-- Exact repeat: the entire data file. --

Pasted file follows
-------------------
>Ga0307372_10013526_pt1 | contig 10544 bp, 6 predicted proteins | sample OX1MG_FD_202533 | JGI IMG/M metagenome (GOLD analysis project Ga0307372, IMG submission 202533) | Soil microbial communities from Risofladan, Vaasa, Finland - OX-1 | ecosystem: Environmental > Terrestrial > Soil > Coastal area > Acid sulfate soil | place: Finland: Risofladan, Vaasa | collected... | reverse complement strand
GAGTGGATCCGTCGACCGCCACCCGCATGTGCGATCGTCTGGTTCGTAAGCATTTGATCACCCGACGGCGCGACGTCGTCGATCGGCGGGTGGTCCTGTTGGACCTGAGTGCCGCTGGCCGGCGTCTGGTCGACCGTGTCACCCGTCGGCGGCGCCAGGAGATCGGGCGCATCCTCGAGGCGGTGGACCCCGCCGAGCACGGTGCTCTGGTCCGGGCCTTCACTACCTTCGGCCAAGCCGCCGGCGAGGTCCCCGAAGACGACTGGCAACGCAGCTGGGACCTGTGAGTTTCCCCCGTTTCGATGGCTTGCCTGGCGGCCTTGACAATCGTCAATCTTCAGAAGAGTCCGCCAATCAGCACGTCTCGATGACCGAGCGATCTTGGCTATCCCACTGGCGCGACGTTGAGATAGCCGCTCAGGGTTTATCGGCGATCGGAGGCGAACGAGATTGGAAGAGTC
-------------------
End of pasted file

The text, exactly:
>Ga0307372_10013526_pt1 | contig 10544 bp, 6 predicted proteins | sample OX1MG_FD_202533 | JGI IMG/M metagenome (GOLD analysis project Ga0307372, IMG submission 202533) | Soil microbial communities from Risofladan, Vaasa, Finland - OX-1 | ecosystem: Environmental > Terrestrial > Soil > Coastal area > Acid sulfate soil | place: Finland: Risofladan, Vaasa | collected... | reverse complement strand
GAGTGGATCCGTCGACCGCCACCCGCATGTGCGATCGTCTGGTTCGTAAGCATTTGATCACCCGACGGCGCGACGTCGTCGATCGGCGGGTGGTCCTGTTGGACCTGAGTGCCGCTGGCCGGCGTCTGGTCGACCGTGTCACCCGTCGGCGGCGCCAGGAGATCGGGCGCATCCTCGAGGCGGTGGACCCCGCCGAGCACGGTGCTCTGGTCCGGGCCTTCACTACCTTCGGCCAAGCCGCCGGCGAGGTCCCCGAAGACGACTGGCAACGCAGCTGGGACCTGTGAGTTTCCCCCGTTTCGATGGCTTGCCTGGCGGCCTTGACAATCGTCAATCTTCAGAAGAGTCCGCCAATCAGCACGTCTCGATGACCGAGCGATCTTGGCTATCCCACTGGCGCGACGTTGAGATAGCCGCTCAGGGTTTATCGGCGATCGGAGGCGAACGAGATTGGAAGAGTC